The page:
Safe, Healthy, Happy Birth Practice Advocacy in the New Year

As 2010 winds down with The New Year on the horizon, let us take a moment to contemplate what we have accomplished here at Science & Sensibility over the past twelve months.  Largely commandeered by Amy Romano in the past year, S&S has seen a 78% increase in world-wide traffic with over 113,000 visitors dropping by from 20 different countries and every state in the U.S.  Over the course of nearly one hundred posts by eighteen contributing writers, our words were heavily contemplated–garnering over 1,500 comments by our interested and impassioned readers.

Science & Sensibility’s momentum has been fueled by the vibrant interaction between writers and readers, covering topics such as:  home vs. hospital birth,  evidence-based maternity care and sometimes the lack-there-of and miraculous birth stories. We have gone forth to discuss the potential dangers of Misoprostol and the potential side effects of cesarean sections.  We learned more about the role of the doula and shared thoughts on what constitutes “beauty” in terms of childbirth.  In fact, we have just landed on Babble’s Top Ten List of the Best Pregnancy/Birth Blogs of 2010. (Kudos to Giving Birth With Confidence for landing the number one spot!)

So, coming on the tail of a fabulous year of writing, idea sharing and highlighting the latest research pertaining to pregnancy, birth and the postpartum period, what can we look forward to in the New Year?

I can assure you our writing will continue to be strong, our coverage of research and evidence-based guidelines extensive.  You will hear from many of the Science & Sensibility writers you have come to appreciate, and meet many new contributors as well.  My hope, too, is that we continue to reach those who can benefit from our work the most:  maternity, labor and postpartum care providers as well as the new and expectant parents with whom they interact.  I commend each member of this community to continually seek new ways to push the boundaries between commonly accepted maternity care practices and better, safer, evidence-based care.  And I encourage those practicing the safest levels of evidence-based care to speak up and share your success stories.  I hope that, no matter what side of the philosophical  fence you find yourself on, that you can earnestly contemplate the stance of another’s point of view and be open to the potential educational opportunities contained therein.  Challenge yourself to neither romanticize one extreme version of maternity care nor demonize the other but, instead, seek the safety in truth that lies somewhere in between.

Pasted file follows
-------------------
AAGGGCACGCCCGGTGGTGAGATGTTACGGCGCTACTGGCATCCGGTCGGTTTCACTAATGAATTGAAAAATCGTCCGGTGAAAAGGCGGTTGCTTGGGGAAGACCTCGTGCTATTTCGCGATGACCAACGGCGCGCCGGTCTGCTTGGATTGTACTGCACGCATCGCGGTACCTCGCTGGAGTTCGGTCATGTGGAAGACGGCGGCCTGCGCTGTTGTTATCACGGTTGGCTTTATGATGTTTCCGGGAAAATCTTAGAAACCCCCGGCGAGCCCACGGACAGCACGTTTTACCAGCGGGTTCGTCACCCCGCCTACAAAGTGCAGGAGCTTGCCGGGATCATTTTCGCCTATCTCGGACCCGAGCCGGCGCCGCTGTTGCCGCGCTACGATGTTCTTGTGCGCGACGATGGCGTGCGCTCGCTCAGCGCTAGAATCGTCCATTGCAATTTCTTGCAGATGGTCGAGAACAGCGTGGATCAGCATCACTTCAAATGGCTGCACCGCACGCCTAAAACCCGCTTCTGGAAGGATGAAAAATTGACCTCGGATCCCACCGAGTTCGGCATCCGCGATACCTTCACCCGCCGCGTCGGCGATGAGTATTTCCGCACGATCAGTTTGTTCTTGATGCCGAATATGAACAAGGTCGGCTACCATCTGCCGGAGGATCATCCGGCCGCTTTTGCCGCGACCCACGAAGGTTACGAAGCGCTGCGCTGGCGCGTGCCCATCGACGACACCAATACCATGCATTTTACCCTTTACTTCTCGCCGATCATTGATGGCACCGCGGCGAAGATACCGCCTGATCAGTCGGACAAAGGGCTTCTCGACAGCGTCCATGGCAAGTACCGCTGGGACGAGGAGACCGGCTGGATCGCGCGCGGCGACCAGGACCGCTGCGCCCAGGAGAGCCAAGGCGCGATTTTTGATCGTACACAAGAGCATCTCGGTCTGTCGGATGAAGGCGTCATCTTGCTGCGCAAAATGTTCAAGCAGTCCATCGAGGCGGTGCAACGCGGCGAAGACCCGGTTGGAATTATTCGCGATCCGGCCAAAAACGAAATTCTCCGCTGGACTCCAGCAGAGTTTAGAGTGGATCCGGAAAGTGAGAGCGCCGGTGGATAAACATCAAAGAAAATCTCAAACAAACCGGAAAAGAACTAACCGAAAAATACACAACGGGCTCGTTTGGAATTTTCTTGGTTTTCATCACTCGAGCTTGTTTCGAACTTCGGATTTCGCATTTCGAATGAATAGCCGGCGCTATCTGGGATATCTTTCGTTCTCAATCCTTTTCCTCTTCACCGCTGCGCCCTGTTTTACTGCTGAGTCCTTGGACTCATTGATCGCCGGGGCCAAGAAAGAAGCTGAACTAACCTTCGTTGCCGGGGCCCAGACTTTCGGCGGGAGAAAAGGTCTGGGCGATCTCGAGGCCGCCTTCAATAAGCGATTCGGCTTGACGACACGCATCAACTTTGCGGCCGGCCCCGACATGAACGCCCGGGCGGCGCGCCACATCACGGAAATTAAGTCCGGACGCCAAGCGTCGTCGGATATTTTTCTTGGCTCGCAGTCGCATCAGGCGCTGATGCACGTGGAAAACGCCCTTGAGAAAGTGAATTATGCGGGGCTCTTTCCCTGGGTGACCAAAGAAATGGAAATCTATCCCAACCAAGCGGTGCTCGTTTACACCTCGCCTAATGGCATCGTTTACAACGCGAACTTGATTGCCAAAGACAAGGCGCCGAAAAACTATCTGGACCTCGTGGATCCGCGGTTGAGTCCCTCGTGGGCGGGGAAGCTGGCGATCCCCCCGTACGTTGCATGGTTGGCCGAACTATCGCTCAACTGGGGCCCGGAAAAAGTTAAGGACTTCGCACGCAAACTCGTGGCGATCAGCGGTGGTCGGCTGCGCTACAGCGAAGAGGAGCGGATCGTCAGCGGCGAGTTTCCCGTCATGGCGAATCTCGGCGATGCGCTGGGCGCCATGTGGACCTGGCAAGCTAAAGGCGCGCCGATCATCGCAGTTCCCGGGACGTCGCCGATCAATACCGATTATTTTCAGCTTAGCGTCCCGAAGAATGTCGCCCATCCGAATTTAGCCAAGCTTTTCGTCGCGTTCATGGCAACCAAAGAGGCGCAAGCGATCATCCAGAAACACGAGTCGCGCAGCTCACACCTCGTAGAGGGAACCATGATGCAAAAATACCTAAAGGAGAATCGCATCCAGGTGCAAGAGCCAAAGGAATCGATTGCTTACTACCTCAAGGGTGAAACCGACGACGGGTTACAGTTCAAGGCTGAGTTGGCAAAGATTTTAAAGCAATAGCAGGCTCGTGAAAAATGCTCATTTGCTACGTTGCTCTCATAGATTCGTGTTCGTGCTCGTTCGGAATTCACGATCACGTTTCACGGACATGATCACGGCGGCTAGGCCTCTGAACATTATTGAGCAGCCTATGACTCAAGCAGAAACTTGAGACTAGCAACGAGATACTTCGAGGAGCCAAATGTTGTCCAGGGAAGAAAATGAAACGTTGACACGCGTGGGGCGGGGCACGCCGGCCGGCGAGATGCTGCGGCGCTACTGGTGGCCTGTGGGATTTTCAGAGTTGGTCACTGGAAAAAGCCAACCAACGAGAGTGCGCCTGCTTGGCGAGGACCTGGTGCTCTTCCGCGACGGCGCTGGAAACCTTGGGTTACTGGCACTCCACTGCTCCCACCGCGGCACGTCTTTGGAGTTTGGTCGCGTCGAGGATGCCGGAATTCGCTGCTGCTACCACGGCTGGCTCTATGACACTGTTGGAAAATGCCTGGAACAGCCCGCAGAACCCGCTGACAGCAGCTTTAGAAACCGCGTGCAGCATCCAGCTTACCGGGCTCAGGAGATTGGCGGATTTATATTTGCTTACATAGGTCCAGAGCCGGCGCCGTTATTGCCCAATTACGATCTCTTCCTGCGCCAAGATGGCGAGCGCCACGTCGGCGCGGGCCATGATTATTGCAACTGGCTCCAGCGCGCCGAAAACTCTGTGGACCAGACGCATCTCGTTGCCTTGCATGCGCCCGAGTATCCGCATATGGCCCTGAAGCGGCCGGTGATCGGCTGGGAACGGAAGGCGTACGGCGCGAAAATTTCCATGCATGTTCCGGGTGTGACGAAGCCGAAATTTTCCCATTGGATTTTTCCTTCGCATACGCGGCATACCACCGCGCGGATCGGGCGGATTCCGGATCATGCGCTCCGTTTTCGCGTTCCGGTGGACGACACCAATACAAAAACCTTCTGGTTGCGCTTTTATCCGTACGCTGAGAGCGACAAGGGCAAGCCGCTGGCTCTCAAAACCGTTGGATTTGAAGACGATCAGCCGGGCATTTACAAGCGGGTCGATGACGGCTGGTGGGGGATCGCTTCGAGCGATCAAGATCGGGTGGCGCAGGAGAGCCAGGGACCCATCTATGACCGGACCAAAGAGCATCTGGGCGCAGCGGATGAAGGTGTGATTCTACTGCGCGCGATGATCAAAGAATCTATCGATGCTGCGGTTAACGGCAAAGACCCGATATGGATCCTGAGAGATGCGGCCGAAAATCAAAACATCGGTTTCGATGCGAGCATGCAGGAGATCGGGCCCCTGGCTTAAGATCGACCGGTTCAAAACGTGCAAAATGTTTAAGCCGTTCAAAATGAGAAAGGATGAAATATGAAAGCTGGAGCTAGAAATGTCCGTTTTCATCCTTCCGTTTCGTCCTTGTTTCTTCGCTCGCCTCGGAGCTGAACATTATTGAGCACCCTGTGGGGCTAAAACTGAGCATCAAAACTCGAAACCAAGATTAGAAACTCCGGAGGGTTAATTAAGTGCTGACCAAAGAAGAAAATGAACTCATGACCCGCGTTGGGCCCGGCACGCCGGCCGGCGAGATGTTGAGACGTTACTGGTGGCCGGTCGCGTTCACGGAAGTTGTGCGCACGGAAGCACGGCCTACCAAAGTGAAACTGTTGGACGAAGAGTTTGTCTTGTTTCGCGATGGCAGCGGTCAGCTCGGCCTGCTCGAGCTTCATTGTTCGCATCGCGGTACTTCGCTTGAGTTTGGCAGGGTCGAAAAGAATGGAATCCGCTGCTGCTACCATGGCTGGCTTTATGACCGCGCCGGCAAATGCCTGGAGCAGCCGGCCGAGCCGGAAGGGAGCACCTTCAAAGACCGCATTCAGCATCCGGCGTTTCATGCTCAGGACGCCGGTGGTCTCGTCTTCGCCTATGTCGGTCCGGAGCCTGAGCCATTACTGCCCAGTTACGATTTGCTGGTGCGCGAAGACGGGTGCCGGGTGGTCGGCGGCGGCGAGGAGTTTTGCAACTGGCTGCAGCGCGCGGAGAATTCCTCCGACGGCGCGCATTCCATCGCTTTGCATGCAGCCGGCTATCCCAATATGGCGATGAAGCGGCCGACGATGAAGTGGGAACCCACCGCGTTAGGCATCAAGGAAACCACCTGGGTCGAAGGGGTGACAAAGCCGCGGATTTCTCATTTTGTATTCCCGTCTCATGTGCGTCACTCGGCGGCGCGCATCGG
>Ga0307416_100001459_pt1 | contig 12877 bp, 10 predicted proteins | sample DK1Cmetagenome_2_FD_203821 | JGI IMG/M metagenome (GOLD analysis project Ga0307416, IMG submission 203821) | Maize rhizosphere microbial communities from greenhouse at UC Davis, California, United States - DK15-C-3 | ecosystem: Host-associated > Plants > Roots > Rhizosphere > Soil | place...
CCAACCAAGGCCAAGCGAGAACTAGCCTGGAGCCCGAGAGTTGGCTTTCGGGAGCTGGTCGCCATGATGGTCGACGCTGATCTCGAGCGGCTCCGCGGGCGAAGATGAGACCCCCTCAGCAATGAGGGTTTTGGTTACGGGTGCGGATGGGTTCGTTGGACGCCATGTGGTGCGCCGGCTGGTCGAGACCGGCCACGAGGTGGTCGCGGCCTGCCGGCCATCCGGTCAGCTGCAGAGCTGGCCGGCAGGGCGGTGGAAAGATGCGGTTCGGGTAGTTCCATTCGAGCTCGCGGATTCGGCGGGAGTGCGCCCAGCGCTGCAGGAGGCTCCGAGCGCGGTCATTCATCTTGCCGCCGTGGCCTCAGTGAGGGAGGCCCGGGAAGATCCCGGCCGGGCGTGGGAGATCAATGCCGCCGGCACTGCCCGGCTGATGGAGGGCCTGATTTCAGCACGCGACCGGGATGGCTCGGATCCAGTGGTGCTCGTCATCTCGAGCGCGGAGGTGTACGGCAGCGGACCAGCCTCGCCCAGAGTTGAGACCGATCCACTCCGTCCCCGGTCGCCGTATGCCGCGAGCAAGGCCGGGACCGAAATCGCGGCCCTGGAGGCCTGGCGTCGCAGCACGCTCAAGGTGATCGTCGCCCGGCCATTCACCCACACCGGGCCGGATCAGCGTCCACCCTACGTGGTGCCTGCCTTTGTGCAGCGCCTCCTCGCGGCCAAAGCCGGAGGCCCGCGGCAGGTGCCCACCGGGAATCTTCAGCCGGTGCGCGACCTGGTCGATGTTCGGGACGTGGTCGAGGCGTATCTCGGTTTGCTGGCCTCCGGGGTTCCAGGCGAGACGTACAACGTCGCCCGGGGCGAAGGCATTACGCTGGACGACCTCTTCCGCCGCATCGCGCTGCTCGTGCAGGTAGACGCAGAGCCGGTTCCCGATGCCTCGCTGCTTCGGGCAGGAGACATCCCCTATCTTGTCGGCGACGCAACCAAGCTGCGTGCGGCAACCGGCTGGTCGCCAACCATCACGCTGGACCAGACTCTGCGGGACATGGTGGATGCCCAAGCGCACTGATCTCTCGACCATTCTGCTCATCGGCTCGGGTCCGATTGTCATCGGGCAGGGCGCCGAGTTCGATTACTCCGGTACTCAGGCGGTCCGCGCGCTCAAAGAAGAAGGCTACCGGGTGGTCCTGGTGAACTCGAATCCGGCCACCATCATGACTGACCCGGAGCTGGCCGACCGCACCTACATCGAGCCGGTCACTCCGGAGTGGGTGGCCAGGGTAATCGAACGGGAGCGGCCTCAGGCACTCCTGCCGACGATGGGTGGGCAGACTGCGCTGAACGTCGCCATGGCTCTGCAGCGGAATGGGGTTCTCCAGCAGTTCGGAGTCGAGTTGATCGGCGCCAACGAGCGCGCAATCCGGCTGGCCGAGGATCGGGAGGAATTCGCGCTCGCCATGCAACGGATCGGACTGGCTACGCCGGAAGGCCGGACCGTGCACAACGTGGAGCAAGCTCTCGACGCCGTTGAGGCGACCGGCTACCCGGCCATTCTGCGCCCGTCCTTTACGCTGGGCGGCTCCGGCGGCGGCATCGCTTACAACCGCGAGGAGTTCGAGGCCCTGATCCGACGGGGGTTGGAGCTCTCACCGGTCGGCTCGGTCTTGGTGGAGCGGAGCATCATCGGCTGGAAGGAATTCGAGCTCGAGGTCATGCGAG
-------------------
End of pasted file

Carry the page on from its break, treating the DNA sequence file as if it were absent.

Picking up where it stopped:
To those of you who regularly follow this blog site, I offer my heart-felt thanks–particularly to those who take the next step and share the information contained herein through your own on-line networks.  The ultimate power of social media is born of the expansive dissemination of information.  I urge each of you reading this post to play your part:  share links of interest to those in your own private (and professional) networks.  Use your voice.  The pen is, in fact, mightier than the sword.

For those of you dropping by on occasion: please feel invited to come back on a more regular basis.  If you have not done so already, click on the RSS Feed button on the upper right hand side of your screen to ensure your receipt of each new blog post.  Great things are surging ahead…make sure you’re a part of the wave.

Let us all, ultimately, remember that each of us finds our way here through our germane devotion to investigating and employing safe, healthy and happy pregnancy, birth and postpartum experiences. In a perfect world, all three aspects would conjoin to become one reality.  I invite you to join me on the road in pursuit of that perfection.

Science & Sensibility, Uncategorized , , , , , , , , , , ,

  1. December 31st, 2010 at 05:29 | #1

    “Challenge yourself to neither romanticize one extreme version of maternity care nor demonize the other but, instead, seek the safety in truth that lies somewhere in between.” I love it! Looking forward to a new year of great posts.
    All the best,

  1. January 3rd, 2011 at 23:48 | #1